There is an interesting concept to define the functioning of the inebriated person: the “working interruptus”, that is to say this individual who opens many topics but most are left in the middle. In the end, “touching so many keys” is what generates a high level of stress in the face of the inability to answer all of them.

Symptoms and problems

In short, when can we say that a person is intoxicated?

When he feels he can’t handle all the information he thinks he needs, it generates anxiety and other psychological and physical consequences such as lack of concentration, discouragement, listlessness, muscle tension, and fatigue.

A common attitude towards the intoxicated person is the inability to read a text slowly (the famous diagonal reads) and / or to read without understanding. In these cases, comments such as “I can’t remember what I read” are indicative of lack of attention when reading. In fact, on several occasions the person read completely distractedly with no intention of delving into its content, only for the purpose of “scratching” the information as being “processed”. This is especially true with email management (drunk people usually have their inboxes full of “envelopes” on hold).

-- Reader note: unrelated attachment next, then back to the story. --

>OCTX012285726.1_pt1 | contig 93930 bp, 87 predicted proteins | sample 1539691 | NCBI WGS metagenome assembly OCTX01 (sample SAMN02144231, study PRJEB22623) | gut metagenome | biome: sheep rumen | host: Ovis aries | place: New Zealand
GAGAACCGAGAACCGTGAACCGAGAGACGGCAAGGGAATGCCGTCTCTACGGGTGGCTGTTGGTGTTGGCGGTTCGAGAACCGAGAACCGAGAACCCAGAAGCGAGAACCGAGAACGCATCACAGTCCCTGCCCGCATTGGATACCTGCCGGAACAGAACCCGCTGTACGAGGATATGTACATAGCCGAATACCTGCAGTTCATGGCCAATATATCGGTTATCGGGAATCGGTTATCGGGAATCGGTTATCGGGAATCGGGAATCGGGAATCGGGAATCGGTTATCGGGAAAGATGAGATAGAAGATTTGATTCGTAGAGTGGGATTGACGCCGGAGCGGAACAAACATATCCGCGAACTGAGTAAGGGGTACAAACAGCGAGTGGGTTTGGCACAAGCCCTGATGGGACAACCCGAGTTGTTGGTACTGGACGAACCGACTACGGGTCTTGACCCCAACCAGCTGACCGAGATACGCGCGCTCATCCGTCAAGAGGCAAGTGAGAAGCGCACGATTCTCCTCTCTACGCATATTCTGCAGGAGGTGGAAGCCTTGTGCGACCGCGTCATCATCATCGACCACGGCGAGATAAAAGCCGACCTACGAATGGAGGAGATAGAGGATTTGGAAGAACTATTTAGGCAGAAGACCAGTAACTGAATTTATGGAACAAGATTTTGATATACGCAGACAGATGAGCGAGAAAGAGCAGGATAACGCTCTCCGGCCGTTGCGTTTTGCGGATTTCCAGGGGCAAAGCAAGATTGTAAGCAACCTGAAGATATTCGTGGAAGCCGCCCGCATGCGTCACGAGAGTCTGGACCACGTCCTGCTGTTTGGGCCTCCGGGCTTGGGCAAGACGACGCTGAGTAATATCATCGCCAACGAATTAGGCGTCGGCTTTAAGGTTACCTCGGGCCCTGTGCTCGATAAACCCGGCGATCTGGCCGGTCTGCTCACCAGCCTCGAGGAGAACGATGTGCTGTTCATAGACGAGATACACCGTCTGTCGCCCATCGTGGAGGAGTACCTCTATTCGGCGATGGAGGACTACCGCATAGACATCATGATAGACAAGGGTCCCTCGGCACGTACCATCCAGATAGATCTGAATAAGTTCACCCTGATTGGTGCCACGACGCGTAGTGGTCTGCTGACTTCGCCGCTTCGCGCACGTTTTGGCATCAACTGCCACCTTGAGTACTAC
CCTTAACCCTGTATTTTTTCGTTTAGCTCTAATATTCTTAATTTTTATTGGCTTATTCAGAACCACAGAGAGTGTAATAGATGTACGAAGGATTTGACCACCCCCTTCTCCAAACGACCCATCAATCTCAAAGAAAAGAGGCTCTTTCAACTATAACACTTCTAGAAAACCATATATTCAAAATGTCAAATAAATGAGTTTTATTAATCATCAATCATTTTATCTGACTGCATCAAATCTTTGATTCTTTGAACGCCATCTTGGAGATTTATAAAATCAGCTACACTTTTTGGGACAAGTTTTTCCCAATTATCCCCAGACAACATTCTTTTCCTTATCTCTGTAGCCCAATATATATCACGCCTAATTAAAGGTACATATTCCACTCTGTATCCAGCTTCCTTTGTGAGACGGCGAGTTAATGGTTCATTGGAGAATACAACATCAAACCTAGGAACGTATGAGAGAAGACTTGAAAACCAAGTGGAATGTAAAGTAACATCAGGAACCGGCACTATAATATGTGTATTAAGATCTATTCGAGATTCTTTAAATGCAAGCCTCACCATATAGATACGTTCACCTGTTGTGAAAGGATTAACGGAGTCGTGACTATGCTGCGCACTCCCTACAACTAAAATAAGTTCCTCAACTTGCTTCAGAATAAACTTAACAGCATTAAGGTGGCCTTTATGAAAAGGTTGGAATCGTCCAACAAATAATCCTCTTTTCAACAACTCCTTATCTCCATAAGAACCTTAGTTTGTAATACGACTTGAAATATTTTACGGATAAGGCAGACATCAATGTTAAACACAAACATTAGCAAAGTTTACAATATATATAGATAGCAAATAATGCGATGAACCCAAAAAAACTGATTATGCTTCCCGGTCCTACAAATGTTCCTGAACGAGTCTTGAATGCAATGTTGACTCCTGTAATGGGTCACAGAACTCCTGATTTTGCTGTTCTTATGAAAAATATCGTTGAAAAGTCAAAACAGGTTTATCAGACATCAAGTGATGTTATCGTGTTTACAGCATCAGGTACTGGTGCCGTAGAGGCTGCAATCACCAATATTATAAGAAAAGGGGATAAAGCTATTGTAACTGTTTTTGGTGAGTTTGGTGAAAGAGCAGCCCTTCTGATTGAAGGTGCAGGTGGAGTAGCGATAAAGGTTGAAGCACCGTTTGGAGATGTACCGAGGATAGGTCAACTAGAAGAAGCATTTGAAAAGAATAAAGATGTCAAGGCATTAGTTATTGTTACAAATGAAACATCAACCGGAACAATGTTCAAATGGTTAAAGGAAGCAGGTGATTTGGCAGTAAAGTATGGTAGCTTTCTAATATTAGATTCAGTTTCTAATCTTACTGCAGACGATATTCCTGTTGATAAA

How can we do good information management?

For example, focusing on quality rather than quantity. As we said, being connected to a multitude of sources all day can be confusing and nerve-racking.